So you want to live stream video of a protest on the Internet for the world to see.
For those new to live streaming, please understand that it is hard and you will make mistakes. The only way to ensure a live event goes perfectly is to use expensive gear and control every possible variable. That’s simply not possible for the use case we’re discussing. This guide doesn’t delve too deeply into the hardware side of streaming, though as you may have guessed, the more you can afford to spend on equipment, the better quality you are likely to get out of it (though more expensive equipment won’t make you less likely to screw up!). You can compensate for the lack of control by practicing and testing as much as possible before going into the field. Also, don’t just make a single plan -- have backup plans. And backup plans for your backup plans.
I will suggest three ways to live stream a protest, each with its own pitfalls.
You can stream from INSIDE of a protest crowd using a wireless connection (such as a mobile phone or tablet).
Using a mobile phone is appealing because they are easy to operate and you most likely already have one. Phones also provide an “on the scene” point of view that is harder fake and may have more impact. HOWEVER, it will be difficult to stream reliably from this situation because wireless data infrastructure will likely be saturated given the large gathering of people. In fact, you may think that your streams are working, only to find out nothing is actually getting out or being seen by anyone. Additionally, the quality that a mobile phone camera offers may not fully capture the event in the way you desire.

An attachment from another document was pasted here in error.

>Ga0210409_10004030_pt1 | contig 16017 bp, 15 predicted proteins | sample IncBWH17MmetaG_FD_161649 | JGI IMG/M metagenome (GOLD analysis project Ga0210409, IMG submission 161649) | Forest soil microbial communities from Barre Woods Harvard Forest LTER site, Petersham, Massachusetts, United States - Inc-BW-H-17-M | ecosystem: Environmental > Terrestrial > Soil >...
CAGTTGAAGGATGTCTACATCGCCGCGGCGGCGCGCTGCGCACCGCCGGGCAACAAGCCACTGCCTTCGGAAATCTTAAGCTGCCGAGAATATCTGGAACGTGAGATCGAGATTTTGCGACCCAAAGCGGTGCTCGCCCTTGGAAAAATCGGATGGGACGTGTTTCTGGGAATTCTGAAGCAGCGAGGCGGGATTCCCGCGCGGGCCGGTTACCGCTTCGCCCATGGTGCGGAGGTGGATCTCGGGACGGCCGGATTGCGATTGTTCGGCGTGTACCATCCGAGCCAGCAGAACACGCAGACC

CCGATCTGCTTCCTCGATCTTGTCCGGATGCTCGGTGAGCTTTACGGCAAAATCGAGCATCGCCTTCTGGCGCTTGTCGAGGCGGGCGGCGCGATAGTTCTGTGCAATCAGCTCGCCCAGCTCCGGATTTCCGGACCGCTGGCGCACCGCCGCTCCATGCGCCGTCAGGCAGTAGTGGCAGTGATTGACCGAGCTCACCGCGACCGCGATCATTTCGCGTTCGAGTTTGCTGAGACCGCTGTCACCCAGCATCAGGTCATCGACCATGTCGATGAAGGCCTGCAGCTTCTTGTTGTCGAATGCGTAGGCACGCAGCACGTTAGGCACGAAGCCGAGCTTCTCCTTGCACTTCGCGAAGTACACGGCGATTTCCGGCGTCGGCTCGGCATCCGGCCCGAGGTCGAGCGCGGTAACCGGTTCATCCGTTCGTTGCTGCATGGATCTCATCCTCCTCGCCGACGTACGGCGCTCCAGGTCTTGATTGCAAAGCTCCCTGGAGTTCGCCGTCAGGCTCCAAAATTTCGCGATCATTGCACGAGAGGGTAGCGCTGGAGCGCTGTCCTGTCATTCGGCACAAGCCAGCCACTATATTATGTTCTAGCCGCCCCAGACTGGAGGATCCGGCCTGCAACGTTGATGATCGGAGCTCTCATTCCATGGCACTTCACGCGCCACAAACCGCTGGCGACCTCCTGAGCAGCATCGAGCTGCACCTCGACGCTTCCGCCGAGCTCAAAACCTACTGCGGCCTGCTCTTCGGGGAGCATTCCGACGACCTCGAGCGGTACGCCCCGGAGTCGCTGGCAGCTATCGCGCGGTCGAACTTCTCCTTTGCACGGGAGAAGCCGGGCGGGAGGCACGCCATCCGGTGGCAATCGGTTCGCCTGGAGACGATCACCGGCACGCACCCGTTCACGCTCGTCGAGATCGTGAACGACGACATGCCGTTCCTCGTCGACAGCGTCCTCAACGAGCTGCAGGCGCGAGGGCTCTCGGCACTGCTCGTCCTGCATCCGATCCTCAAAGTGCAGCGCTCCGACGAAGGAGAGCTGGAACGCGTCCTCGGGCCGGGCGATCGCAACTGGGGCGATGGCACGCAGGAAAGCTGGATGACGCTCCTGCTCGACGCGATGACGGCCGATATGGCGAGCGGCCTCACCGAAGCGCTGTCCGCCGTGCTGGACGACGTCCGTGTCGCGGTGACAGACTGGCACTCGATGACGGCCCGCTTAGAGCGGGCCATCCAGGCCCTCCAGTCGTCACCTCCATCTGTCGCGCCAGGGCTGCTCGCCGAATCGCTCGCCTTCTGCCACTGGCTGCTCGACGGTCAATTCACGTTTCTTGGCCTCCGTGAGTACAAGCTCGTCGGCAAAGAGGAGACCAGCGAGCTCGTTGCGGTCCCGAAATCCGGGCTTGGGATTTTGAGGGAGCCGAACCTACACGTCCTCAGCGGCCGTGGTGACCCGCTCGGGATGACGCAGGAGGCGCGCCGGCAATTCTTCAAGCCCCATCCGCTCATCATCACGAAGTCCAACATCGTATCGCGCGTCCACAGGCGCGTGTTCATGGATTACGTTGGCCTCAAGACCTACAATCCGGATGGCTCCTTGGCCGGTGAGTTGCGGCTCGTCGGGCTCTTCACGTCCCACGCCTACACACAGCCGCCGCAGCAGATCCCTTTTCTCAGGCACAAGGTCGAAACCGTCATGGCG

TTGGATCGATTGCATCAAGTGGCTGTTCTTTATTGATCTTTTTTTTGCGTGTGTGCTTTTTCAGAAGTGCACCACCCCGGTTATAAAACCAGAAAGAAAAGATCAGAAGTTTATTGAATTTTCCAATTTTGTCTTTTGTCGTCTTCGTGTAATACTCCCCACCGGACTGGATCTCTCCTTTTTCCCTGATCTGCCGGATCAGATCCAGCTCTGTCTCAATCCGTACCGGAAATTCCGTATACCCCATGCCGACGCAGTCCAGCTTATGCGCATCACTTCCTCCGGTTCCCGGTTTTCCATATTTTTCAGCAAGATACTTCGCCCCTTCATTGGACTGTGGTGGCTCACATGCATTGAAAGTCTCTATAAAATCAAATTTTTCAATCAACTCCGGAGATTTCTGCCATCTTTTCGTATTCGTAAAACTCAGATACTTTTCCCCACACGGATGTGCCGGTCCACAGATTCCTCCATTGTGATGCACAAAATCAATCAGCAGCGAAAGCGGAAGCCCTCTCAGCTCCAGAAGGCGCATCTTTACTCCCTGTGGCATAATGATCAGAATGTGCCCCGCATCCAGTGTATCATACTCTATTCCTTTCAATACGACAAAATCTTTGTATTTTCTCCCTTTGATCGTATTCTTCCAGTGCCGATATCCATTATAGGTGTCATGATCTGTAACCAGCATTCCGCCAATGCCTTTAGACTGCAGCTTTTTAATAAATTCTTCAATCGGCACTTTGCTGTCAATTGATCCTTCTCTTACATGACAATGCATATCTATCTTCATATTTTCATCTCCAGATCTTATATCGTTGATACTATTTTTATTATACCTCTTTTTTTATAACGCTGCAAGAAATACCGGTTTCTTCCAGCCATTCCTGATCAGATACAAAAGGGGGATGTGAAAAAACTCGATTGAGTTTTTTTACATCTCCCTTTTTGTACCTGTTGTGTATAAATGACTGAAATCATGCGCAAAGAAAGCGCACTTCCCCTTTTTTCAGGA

You can stream from OUTSIDE a protest crowd from a point observing the protest using a high quality camera, a computer, and a wired, reliable broadband connection.
Broadcasting from a location observation a protest can provide a much higher quality video streams and can be much more reliable. You can be directly connected to a known-good Internet connection, you have access to CPUs that can encode the video in higher quality, you can use higher quality cameras, and there is no need to worry about batteries. Also, it is a way for you to participate, even if you cannot or do not want to be IN the protest.
You can BUILD YOUR OWN BROADCAST STATION, where you can aggregate, mix, and stream live stream a feed of various multimedia sources as you acquire them.
This involves creating and operating a broadcast hub from which you can acquire media sources from reporters on the scene like pictures, live video, video clips, and phone calls. You then take these feeds, remix and curate them, then stream them out to the world. This will provide you with the “best looking” stream, with more reliability, more flexibility, and a larger variety of content coming from the scene. This method is perfect for covering events where you just cant get a real time live stream out over a data network, but you can get out cell phone calls, pictures, and video, albeit slowly uploaded.The INSIDE Man